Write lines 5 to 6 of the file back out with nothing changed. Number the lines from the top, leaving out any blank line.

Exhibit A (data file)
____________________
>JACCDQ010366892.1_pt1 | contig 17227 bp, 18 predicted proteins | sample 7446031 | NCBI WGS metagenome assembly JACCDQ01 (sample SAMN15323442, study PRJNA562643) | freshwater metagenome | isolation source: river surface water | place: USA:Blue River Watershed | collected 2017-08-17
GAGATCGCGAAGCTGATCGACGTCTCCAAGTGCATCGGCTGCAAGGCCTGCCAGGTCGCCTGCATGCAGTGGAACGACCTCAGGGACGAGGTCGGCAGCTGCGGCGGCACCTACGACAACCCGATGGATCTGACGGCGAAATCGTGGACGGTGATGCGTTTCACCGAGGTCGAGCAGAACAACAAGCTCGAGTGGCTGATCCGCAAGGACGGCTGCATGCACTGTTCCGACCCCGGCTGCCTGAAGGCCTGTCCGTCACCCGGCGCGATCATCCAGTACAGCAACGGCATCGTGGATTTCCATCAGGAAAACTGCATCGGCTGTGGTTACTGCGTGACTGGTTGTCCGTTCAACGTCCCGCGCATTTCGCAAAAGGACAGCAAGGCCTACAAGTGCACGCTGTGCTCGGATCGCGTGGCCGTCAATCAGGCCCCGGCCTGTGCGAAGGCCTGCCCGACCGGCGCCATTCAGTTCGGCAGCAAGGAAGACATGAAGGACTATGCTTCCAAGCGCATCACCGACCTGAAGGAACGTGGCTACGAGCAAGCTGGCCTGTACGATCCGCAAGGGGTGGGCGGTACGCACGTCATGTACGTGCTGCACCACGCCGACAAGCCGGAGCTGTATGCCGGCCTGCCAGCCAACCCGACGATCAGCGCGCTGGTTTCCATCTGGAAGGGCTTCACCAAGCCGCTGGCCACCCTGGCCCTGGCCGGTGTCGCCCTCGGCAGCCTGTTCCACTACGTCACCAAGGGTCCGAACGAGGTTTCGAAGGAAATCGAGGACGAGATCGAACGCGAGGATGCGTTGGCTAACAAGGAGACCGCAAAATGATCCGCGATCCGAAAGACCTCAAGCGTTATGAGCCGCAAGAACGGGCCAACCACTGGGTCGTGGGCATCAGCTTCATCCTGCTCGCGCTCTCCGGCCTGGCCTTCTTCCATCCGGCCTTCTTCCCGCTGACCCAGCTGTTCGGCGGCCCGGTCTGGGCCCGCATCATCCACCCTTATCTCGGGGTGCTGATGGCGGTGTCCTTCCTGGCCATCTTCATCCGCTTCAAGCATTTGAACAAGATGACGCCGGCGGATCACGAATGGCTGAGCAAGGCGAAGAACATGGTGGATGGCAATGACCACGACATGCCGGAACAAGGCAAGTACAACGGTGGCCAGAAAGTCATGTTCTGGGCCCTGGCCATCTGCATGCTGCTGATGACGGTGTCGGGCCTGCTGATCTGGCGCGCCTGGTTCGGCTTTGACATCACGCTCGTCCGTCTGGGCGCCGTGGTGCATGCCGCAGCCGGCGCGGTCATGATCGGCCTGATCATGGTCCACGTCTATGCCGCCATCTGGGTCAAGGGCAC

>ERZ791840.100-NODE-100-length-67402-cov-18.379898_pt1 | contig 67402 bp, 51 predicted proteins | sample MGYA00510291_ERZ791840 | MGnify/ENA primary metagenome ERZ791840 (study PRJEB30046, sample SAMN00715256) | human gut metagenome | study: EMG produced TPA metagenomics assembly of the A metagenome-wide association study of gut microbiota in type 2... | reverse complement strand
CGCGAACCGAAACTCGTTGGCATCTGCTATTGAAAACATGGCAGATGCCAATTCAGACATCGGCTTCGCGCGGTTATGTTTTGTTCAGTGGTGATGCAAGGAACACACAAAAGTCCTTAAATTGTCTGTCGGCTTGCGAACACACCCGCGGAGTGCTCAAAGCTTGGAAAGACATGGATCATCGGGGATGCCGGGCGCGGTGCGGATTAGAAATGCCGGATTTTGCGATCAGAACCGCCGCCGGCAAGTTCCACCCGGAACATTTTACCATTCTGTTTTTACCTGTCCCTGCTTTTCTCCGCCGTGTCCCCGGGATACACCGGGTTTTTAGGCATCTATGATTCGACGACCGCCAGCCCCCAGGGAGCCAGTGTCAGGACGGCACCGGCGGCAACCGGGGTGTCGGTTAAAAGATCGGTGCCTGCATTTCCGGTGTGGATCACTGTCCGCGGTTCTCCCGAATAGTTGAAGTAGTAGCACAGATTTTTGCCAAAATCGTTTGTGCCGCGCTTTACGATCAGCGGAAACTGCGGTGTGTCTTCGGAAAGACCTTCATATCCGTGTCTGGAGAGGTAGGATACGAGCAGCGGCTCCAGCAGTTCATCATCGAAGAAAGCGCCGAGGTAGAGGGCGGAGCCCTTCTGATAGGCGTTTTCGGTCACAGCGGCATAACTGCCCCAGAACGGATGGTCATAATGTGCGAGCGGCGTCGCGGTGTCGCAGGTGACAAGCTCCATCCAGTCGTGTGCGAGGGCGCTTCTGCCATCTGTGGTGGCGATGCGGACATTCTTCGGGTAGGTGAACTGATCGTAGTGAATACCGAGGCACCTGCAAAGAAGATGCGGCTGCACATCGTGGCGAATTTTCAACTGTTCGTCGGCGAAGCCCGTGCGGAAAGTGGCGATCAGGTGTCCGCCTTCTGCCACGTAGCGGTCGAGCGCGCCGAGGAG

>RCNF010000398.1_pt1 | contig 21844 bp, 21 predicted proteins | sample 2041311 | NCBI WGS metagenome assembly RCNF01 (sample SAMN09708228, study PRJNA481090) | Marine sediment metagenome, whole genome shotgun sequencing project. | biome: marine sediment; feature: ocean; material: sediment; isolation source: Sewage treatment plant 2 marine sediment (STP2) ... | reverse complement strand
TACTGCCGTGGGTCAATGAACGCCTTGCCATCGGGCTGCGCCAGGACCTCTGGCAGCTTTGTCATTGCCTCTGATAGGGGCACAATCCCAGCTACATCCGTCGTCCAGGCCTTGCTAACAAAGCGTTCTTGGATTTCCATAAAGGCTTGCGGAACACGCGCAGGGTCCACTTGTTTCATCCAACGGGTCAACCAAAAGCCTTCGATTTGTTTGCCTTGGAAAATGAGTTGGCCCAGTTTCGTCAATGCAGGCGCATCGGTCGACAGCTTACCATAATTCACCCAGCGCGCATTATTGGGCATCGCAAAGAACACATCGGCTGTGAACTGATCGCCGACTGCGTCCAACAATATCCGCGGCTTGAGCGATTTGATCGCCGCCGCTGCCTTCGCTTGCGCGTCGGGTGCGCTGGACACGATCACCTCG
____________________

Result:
>RCNF010000398.1_pt1 | contig 21844 bp, 21 predicted proteins | sample 2041311 | NCBI WGS metagenome assembly RCNF01 (sample SAMN09708228, study PRJNA481090) | Marine sediment metagenome, whole genome shotgun sequencing project. | biome: marine sediment; feature: ocean; material: sediment; isolation source: Sewage treatment plant 2 marine sediment (STP2) ... | reverse complement strand
TACTGCCGTGGGTCAATGAACGCCTTGCCATCGGGCTGCGCCAGGACCTCTGGCAGCTTTGTCATTGCCTCTGATAGGGGCACAATCCCAGCTACATCCGTCGTCCAGGCCTTGCTAACAAAGCGTTCTTGGATTTCCATAAAGGCTTGCGGAACACGCGCAGGGTCCACTTGTTTCATCCAACGGGTCAACCAAAAGCCTTCGATTTGTTTGCCTTGGAAAATGAGTTGGCCCAGTTTCGTCAATGCAGGCGCATCGGTCGACAGCTTACCATAATTCACCCAGCGCGCATTATTGGGCATCGCAAAGAACACATCGGCTGTGAACTGATCGCCGACTGCGTCCAACAATATCCGCGGCTTGAGCGATTTGATCGCCGCCGCTGCCTTCGCTTGCGCGTCGGGTGCGCTGGACACGATCACCTCG